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A CurtainUp Review
With Additional Thoughts by Elyse Sommer
So while we wait patiently for someone to discover the dramatic potential of the Grand Concourse, let's be open and warmly receptive to Charles Mee's charming music-enhanced embrace of Queens Boulevard. Notwithstanding Mee's previous obsession with the many facets of love that include Big Love, True Love, First Love, Summertime and Wintertime, his apparent infatuation with theater as a toy is as commendable as it is unfettered by convention. With Queens Boulevard, one gets the feeling that Mee prefers to envision a completely theatrical world that resonates with both classical textures and contemporary attitudes, a conceit that he used to stunning effect in the recent production of Iphigenia 2.0, also at the Signature Theater.
Mee has used the Katha-Kali play The Flower of Good Fortune by Kottayan Tampuran (a dramatization of the classical Indian story of Shakuntala) as his inspiration with credit given to Tom Damrauer for dramaturgical assistance. Not knowing the play, I must assume from the story and the action that Mee was enamored by what is essentially a fable with a moral that contends that true love may be compromised by distractions and digressions but never destroyed. The program also notes that the text incorporates selected bits from Homer, James Joyce, Ono No Komachi, Usun Kwon, Valerie Solanus, Dolat H. Doongaji and A.K. Lavangia as well as blogs from the neighborhoods of Queens.
In addition to Mee's inclination to "sample," for his text, he also includes a mixture of amusing musical divertissements. These augment the borough-wide journey of Vijay (played with a winning naiveté by Amir Arison), a young groom of Indian descent, as he goes on a quest soon after their wedding vows to find the flower of good fortune as a gift for his bride of Chinese descent Shizuko (played with a winsome spirit by Michi Barall).
The audience is invited to participate, as either members of the groom's or the bride's family by the wedding DJ (played with the prescribed exuberance by Satya Bhabha). The celebrants of both families and their friends, however, are already mingling and dancing as the audience enters the completely transformed interior of the Peter Norton Space. Jello-O shots are handed out and a photo is taken of the couple in the audience who had been married the longest. One couple admitted to 63 years together.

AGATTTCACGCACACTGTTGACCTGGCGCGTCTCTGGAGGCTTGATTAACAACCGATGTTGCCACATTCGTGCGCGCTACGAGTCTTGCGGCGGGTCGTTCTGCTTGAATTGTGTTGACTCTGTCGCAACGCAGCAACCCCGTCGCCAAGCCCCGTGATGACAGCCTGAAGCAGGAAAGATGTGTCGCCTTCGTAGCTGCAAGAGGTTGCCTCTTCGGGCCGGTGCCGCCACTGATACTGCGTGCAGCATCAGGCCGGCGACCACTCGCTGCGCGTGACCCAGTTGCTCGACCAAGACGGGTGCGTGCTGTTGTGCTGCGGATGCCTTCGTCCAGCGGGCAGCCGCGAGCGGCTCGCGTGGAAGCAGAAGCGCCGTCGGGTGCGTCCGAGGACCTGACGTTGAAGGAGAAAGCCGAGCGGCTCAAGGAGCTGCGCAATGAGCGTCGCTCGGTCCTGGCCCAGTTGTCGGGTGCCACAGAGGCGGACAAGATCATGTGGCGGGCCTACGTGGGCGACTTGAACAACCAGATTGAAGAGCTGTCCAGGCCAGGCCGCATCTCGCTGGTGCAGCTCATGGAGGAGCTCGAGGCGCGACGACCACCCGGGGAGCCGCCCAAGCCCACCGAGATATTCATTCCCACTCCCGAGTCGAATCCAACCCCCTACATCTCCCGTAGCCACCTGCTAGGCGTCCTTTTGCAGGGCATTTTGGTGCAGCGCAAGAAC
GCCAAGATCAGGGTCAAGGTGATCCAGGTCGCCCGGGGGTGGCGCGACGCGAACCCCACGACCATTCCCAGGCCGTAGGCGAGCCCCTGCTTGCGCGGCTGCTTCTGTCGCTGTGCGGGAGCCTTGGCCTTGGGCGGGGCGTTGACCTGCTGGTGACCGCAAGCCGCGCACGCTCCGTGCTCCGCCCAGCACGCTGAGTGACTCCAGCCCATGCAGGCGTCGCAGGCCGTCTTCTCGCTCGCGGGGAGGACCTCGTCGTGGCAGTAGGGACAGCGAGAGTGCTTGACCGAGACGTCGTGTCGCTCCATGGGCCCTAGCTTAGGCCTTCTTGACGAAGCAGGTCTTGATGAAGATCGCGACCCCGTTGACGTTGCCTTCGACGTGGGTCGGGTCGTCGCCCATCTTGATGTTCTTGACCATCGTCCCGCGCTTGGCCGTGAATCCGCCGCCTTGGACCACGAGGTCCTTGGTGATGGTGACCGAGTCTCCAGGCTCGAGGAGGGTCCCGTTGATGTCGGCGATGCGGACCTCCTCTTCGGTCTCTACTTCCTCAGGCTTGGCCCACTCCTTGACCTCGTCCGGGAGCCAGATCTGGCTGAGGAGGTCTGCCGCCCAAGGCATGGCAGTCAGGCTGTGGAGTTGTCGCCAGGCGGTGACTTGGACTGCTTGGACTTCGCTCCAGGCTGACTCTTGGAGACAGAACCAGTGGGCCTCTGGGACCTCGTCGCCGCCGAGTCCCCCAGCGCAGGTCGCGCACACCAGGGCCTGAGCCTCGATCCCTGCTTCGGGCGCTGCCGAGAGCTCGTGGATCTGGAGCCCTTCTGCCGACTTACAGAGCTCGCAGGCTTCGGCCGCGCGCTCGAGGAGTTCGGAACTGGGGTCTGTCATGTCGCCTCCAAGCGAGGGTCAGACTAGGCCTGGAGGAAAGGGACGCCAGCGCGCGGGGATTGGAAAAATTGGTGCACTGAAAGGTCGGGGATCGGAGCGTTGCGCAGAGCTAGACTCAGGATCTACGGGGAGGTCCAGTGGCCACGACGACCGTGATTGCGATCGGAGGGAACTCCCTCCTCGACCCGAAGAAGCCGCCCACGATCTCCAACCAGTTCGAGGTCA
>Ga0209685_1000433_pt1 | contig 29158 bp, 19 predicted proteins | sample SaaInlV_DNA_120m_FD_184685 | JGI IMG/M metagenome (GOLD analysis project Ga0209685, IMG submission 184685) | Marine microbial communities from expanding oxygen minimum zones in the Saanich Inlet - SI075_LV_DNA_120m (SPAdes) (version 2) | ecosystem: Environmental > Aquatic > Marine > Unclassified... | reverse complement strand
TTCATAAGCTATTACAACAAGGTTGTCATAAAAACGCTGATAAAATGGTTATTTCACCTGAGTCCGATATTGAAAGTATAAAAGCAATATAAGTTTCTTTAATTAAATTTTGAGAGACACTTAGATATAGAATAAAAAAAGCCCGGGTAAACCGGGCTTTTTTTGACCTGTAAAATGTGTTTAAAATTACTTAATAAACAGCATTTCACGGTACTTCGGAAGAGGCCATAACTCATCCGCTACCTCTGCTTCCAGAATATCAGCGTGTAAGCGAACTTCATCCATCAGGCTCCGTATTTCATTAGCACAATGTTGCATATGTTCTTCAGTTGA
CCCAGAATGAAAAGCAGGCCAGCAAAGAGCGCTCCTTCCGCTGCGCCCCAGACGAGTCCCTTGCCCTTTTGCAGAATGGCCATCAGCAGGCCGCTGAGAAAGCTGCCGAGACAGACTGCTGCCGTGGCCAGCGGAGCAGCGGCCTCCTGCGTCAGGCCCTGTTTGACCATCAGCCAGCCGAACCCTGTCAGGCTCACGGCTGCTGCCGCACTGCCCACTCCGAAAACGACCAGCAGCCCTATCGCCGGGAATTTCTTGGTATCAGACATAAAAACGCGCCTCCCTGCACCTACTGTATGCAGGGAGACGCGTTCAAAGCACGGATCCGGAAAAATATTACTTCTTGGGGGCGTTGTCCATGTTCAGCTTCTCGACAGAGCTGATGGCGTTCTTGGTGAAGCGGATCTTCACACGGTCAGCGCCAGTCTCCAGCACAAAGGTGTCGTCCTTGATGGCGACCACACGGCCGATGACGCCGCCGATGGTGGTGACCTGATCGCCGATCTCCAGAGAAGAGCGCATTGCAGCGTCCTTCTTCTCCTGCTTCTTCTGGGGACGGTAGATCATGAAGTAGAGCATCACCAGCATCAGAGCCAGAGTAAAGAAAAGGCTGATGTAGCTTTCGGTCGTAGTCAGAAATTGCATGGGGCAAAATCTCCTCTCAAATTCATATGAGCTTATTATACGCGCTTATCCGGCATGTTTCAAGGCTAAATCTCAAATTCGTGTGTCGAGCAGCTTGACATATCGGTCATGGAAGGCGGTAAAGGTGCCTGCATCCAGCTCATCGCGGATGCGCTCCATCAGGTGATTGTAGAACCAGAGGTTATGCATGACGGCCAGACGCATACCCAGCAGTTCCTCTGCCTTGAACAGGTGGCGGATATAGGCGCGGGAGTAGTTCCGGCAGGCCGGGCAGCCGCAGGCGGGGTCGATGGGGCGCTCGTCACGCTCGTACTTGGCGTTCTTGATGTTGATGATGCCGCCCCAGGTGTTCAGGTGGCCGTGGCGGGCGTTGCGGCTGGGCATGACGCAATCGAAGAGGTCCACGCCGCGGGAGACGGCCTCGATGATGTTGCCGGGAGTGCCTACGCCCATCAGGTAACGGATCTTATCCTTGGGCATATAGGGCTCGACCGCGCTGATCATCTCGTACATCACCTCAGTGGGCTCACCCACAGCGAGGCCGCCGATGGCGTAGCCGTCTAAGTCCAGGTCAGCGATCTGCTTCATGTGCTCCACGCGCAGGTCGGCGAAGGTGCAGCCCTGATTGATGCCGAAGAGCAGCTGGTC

You would have to be blind not to be impressed by the dazzling and almost dizzying evocation of a compacted shopping arcade on Queens Boulevard, as created by set designer Mimi Lien. The neon signs are ablaze over a cluster of stores that include a barber shop, a nail salon, music store, travel agency, vegetable and flower market.
Although Asian and middle eastern influences punctuate the dances created by Peter Pucci, there is a decided taste for Bollywood in the air as well as karaoke and video streaming. Also embedded is a potpourri of songs from Shoukichi Kina, Anu Malik & Craig Pruess, ABBA and others, as well as traditional Okinawan, Iranian and Irish folk songs to define not only the neighborhood but also various ethnicities of the principal characters. Fourteen performers, in a wash of colorful costumes by Christal Weatherly, play more than thirty-five characters. All are inclined to play their roles with broad but infectious flourishes.
The plot (shades of Homer's The Odyssey), under the watchful eye of director Davis McCallum, progresses episodically as a series of comical diversions and digressions, most of which are inserted for their ability to delight us without being particularly deep or meaningful. Arian Moayed is excellent as Abdi, the friend who initially leads Vijay astray. A trip to the Russian baths allows the male performers to do a bit of naughty towel dancing that for the record is funnier than anything in The Ritz. Shizuko also gets lured out of the house and into a bit of frisky night club hopping by her girl friends.
A favorite moment: Ruth Zhang, as Shizuko's mother, singing "Dancing Queen" in full throttle coloratura. Emilie Donahoe is seductive as Colleen, Vijay's old flame and Debargo Sanyal, earns laughs as a push cart entrepreneur whose business talents includes palmistry, massage, dentistry and a knack for fast talk. Speaking of talk, the text is deployed with a pretentiousness that presumes that no one is going to take this facetiously whimsical excursion to Queen Boulevard seriously. And that is as it should be.